Contemporary America - U.S. History
This course is a survey of American civilization within the last hundred years: turn-of-the-century growth and crisis; the Progressive Era and World War I; the 1920s, the Great Depression and the New Deal; World War II and the emergence of the U.S. as a superpower; affluence, consensus and confrontation in the 1950s-1960s; malaise, drift and fragmentation in the 1970s-1980s; and the U.S. in the world of the late 20th century.
(A requirement that must be completed before taking this course.)
Upon successful completion of the course, the student should be able to:
- Demonstrate a clear, factual understanding of the historical development of contemporary America.
- Evaluate the human experience as it relates to the historical period covered by the course.
- Analyze the role geography played in the historical period covered by the course.
- Relate the human experience—using history—to contemporary times.
- Distinguish between historical artifacts and other types of sources concerning history.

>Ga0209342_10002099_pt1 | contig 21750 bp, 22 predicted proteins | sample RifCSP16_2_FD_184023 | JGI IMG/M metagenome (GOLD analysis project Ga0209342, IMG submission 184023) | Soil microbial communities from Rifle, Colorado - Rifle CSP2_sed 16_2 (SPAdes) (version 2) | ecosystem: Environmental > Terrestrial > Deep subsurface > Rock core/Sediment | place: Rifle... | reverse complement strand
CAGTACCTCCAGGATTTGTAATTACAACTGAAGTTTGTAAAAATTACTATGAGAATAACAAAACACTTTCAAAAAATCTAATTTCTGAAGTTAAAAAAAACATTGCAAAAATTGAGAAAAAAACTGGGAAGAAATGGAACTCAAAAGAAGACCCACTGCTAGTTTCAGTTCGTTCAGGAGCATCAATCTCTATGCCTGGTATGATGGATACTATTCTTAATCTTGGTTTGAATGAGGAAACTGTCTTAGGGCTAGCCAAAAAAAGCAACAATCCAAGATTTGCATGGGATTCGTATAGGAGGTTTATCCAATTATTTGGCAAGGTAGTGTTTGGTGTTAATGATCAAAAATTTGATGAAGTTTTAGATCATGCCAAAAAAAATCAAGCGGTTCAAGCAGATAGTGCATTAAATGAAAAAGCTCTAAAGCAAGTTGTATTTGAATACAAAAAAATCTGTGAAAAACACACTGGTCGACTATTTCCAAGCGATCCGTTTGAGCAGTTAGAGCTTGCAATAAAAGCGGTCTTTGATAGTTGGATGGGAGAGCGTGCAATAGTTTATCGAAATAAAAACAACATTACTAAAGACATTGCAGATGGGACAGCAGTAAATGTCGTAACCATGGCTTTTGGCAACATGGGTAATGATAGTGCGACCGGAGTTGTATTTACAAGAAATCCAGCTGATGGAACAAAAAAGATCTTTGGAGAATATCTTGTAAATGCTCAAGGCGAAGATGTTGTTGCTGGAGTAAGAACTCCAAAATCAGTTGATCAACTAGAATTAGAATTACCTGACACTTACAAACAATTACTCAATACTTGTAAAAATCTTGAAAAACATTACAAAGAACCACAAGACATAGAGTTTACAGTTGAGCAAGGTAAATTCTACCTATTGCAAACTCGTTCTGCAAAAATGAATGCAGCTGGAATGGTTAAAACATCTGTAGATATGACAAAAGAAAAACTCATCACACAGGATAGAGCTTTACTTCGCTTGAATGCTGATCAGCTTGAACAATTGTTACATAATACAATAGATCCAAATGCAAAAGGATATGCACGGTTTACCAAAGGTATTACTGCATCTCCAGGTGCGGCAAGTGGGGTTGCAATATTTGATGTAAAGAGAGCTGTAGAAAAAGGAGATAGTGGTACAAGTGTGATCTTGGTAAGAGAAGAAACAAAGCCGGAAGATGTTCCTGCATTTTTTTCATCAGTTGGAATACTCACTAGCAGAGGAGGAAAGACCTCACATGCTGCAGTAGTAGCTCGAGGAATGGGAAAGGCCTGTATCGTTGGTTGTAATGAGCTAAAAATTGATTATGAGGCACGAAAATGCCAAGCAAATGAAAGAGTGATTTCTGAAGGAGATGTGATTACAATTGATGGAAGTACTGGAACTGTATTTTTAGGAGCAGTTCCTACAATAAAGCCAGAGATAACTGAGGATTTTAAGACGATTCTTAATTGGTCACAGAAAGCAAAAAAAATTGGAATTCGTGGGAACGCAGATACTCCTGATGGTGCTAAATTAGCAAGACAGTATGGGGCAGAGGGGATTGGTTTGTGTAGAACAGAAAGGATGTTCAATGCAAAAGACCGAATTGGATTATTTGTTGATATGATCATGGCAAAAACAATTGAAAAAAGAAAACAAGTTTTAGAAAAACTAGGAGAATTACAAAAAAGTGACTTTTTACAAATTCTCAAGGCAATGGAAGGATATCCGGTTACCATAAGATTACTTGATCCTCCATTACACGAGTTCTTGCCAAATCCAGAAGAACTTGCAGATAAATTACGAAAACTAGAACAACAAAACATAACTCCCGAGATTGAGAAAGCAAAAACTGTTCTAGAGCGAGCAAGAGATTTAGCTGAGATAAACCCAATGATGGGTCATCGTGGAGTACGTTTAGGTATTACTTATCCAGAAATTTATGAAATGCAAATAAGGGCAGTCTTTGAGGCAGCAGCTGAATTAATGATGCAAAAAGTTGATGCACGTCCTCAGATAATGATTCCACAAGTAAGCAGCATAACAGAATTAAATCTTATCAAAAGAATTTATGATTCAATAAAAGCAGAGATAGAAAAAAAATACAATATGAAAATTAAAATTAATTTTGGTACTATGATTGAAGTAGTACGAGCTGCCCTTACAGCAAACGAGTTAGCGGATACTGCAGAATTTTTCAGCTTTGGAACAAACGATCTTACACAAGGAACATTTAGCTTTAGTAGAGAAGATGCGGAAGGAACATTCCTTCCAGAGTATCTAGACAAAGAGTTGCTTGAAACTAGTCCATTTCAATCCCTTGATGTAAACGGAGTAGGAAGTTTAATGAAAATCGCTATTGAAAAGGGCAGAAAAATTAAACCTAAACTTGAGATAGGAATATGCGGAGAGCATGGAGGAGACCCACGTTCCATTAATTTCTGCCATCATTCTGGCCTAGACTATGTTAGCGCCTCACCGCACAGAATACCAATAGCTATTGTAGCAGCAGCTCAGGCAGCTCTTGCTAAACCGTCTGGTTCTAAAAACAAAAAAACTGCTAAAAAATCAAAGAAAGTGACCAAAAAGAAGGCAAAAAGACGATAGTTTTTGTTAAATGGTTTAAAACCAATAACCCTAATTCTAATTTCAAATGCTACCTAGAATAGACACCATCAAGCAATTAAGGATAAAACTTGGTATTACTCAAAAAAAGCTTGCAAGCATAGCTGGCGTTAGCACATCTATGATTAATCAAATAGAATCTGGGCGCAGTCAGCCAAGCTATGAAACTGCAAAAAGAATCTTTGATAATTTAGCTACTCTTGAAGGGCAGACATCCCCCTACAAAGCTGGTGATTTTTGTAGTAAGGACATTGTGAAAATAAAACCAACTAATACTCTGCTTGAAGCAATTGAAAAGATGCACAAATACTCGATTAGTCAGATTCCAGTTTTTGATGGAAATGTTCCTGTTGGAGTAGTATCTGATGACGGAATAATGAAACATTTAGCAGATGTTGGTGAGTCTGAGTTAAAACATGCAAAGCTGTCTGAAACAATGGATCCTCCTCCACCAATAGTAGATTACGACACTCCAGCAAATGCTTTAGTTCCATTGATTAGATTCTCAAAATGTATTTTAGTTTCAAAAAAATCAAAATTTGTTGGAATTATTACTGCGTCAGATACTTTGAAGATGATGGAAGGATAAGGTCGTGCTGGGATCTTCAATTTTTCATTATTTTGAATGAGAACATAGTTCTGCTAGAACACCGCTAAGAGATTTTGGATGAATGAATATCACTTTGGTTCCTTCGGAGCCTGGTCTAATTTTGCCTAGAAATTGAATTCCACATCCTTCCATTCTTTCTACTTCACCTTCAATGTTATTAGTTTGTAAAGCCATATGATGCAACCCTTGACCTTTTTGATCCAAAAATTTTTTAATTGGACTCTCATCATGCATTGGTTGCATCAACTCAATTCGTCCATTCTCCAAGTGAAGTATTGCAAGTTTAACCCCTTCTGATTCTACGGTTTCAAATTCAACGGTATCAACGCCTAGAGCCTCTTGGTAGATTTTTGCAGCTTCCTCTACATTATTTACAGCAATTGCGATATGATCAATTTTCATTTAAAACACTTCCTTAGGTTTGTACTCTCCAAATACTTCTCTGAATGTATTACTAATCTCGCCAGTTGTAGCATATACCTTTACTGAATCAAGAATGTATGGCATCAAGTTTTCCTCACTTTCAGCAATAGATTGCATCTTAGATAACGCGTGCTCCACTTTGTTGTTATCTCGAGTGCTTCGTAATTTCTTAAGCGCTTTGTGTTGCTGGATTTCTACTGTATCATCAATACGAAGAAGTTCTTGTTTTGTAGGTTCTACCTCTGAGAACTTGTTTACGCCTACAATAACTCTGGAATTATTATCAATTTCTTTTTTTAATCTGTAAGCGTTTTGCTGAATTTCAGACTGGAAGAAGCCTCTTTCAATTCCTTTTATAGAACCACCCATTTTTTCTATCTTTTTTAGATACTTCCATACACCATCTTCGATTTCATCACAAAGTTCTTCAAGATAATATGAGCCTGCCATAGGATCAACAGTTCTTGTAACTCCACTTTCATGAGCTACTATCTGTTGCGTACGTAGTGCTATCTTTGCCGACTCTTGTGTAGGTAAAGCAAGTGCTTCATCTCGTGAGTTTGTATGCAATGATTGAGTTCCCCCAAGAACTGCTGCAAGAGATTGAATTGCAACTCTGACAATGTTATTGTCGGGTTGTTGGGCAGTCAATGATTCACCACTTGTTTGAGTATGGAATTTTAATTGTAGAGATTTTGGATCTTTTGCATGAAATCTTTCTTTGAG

- Analyze historical evidence of the human experience/culture for the period covered by the course.
- Incorporate historical artifacts and other types of sources concerning history.
- Demonstrate digital literacy, especially as it relates to the study of history.
- Explain major constitutional issues that emerged during the historical period covered by the course.
- Identify ways in which American history must be understood in an international context.
- Discuss the role of the United States in an international/global context.
Currently no sections of this class are being offered.